When the steelhead had slipped into the depths, Mike urged me to make my way to the head of the run and fish through it. As I made my way upstream, he hung his cowboy hat on a branch then made his way down river. While I tied a surface fly to my leader Mike waded out to the large, flat rock that protruded from the tail of the run and lay down on it so that he was facing upstream. I sent out a few casts and lengthened my line. He raised his camera and took a few preliminary shots.
We had rehearsed for these opportunities. I would shout “now” as I pushed into my forward cast. At that cue, Mike would hesitate before hitting the shutter button at the precise moment in the cast when the loop of fly line was just about to unfurl over the water. He might have used his motor wind to achieve the same effect, but in that pre-digital age, film conservation was an issue.
As all this was going on above the water, natural triggers were being pulled, causing aquatic insects to unhook themselves from the bottom and swim skyward. Charcoal grey mayflies appeared on the surface, then drifted a rod length as their wings dried before lift off. At the same time, little brown sedges began smashing through the surface film and flitting about.
Trout fishers dream of these multiple hatches, those special, infrequent times when their quarry go on feeding frenzies – those miraculous times when binging on bugs brings trout to the top, narrowing their visual field and making it possible for the angler to get closer and more easily present a free floating fraud in a way that imitates the natural insect.
Fooling trout with dead drifting dry flies demands a solid understanding of entomology, skillful wading, pin-point casting, and expert line handling skills. Because of its challenges, it is the pinnacle of angling achievement for the fresh water fisher. Mike appreciated this. I did too. But, we weren’t fishing trout, we were fishing over sea run rainbow trout that were soon to be reclassified as members of the salmon family.
Roderick Haig-Brown had written of steelhead that rose to drifted dry flies, and there were anecdotes of others who had shared the same experience, but these reports were rare and endangered and dealt with smaller steelhead that had risen to floating flies only a short swim from salt water. Mike and I were 300 kilometres inland, on the upper floors of an interior river. We knew fish could be persuaded by a fly fished just under the surface, and were continually surprised when they rose through from three to five feet of water to intercept a large bushy fly dragged through the surface film. We never expected a rise to a free floating fly.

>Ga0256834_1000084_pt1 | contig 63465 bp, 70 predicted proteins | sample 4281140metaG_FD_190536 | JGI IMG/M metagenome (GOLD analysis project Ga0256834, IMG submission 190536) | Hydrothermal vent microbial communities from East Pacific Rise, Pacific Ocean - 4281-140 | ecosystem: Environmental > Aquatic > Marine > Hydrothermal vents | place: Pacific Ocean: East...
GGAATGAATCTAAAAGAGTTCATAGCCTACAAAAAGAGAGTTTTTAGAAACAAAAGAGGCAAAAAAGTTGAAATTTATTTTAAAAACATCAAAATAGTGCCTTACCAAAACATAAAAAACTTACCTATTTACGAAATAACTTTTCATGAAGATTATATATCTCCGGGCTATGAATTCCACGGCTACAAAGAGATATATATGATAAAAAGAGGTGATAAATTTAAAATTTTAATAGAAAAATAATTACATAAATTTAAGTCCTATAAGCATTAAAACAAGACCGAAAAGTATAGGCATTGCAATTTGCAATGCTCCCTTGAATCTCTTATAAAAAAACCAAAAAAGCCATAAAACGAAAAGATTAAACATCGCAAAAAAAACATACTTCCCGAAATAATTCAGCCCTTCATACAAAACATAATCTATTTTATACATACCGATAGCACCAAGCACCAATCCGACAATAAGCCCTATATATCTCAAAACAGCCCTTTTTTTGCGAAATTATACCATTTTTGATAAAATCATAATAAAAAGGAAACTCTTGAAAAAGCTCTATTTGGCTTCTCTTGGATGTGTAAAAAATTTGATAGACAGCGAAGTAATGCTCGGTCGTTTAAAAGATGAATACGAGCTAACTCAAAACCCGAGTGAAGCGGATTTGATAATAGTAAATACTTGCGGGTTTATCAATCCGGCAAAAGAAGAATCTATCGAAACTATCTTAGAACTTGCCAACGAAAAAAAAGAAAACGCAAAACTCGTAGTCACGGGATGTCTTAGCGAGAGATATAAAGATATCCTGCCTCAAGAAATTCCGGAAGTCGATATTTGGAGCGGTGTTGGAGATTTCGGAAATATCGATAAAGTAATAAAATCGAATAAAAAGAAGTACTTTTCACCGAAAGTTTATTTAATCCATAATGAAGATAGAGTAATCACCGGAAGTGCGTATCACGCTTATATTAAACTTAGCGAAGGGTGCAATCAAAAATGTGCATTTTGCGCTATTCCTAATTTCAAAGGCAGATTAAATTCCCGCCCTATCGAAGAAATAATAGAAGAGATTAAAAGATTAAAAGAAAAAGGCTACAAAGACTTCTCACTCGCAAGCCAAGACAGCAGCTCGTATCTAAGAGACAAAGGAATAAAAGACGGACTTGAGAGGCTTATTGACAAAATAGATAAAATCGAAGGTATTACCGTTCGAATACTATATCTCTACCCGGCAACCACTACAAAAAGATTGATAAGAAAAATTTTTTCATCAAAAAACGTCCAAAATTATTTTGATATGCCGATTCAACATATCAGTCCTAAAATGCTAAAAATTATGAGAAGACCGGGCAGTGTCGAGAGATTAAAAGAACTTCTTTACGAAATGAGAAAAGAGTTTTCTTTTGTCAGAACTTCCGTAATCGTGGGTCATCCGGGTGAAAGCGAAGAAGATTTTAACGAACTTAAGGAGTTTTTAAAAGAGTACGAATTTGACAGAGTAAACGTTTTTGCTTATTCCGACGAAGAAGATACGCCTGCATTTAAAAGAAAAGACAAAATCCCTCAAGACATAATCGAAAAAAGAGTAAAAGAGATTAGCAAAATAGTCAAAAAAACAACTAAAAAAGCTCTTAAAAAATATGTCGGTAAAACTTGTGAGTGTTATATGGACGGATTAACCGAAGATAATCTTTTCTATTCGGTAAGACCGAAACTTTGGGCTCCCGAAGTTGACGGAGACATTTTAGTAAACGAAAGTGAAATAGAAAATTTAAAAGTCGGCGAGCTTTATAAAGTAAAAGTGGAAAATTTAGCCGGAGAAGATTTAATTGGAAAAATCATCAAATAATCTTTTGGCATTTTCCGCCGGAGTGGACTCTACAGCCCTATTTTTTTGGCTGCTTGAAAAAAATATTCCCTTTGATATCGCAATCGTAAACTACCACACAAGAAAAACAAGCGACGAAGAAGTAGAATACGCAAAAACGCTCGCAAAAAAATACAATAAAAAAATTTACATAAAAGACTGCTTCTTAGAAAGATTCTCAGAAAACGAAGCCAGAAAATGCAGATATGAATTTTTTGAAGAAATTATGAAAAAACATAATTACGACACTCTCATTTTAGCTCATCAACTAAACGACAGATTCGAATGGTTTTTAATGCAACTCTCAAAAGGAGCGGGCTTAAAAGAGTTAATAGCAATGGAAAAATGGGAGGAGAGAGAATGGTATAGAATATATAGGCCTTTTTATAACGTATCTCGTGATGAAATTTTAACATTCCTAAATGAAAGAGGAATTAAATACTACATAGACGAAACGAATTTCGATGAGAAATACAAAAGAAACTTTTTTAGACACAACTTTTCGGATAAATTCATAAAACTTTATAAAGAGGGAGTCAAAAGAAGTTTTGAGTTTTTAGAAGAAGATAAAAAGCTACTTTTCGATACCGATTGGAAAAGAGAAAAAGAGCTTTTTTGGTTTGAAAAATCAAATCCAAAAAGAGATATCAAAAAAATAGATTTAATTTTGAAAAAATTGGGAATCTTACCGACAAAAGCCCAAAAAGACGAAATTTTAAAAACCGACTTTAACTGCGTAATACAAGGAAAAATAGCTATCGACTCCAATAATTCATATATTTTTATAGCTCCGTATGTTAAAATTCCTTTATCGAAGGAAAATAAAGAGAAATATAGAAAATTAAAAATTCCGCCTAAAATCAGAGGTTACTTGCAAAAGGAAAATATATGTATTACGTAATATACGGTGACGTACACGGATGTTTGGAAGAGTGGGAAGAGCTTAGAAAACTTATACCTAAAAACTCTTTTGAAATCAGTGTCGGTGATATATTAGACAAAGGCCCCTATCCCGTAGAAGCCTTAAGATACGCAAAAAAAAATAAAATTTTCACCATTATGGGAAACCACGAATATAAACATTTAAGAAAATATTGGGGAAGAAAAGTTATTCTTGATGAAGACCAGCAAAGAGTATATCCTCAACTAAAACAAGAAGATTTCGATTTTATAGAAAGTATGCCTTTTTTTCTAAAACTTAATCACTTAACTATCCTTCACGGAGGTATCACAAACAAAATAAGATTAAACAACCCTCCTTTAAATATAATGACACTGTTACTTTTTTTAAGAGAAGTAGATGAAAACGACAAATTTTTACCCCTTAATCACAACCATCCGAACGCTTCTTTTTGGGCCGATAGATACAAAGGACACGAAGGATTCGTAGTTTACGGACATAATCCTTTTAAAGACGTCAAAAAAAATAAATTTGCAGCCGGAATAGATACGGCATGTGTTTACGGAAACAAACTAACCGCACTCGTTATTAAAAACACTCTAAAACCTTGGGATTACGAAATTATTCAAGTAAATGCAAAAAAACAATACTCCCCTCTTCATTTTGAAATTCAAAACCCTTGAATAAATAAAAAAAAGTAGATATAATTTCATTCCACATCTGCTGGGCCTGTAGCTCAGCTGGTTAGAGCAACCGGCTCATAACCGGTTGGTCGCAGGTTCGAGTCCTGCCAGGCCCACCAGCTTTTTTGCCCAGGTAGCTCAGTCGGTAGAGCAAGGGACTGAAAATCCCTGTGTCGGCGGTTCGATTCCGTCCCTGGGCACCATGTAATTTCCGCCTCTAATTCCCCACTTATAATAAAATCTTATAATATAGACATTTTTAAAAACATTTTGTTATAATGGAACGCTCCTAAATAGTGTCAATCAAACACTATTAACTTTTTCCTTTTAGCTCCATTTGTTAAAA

There was a large bulge in the centre of the run. I cast and followed the course of my fly. There was another bulge and another. On the second, the silhouette of a fish was unmistakable.
Did you see that? Mike shouted before I could complete my question. Those fish are rising for mayflies.
My heart started to pound. I reeled in then waded to shore, hoping my trout flies were in my vest. They weren’t, but in the corner of my steelhead wallet I had a couple of Tom Thumbs, simple deer hair patterns that, in smaller sizes, had tricked a lot of trout intent on mayflies.
I clipped off the Greased Liner and replaced it with a Tom Thumb, struggling to get the 10 pound test nylon through the hook’s eye. That done, I walked downstream until I was parallel with Mike and began fishing upstream as if I were fishing for freely rising trout.
The steelhead continued to come up and grab ephemeral bugs, not once in a while but often. I fought drag, narrowly focused on the passage of my Tom Thumb. Before long, a fish came to the scruffy pattern regally, head first then back and tail. I lifted. The rod bowed. My line pointed upstream. A silver fish leaped into the air a long cast down stream just upstream of Mike who with his motor wind on rapid fire, caught it in the air.
After the disconnect, I gained control and after some tense moments wrestled the steelhead to shore. It was big fish, a male, the first of six fooled by my simple deer hair fly.
Try it, I urged Mike, but he was more than content to capture my escapades on film. It’s difficult to get a picture of a steelhead in the air.
Mike did that over and over again that magical afternoon. One of those shots hangs on the wall of the North Coast Angler Tackle Shop.
We fished until the light faded then waded the river and began the climb back to the road, stopping at a place that afforded an eagle’s eye view of the run. We could see a dozen steelhead hovering over its bottom.
Be thankful, said Mike. It might be a long time before we have another day like this one.